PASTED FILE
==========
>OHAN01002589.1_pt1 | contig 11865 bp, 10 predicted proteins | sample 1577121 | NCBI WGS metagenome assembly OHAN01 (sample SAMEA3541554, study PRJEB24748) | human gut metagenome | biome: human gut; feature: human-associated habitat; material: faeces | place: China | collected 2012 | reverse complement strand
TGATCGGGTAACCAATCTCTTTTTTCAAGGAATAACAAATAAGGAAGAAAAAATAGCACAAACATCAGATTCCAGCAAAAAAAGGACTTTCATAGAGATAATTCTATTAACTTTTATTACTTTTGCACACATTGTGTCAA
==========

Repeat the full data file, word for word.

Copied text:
>OHAN01002589.1_pt1 | contig 11865 bp, 10 predicted proteins | sample 1577121 | NCBI WGS metagenome assembly OHAN01 (sample SAMEA3541554, study PRJEB24748) | human gut metagenome | biome: human gut; feature: human-associated habitat; material: faeces | place: China | collected 2012 | reverse complement strand
TGATCGGGTAACCAATCTCTTTTTTCAAGGAATAACAAATAAGGAAGAAAAAATAGCACAAACATCAGATTCCAGCAAAAAAAGGACTTTCATAGAGATAATTCTATTAACTTTTATTACTTTTGCACACATTGTGTCAA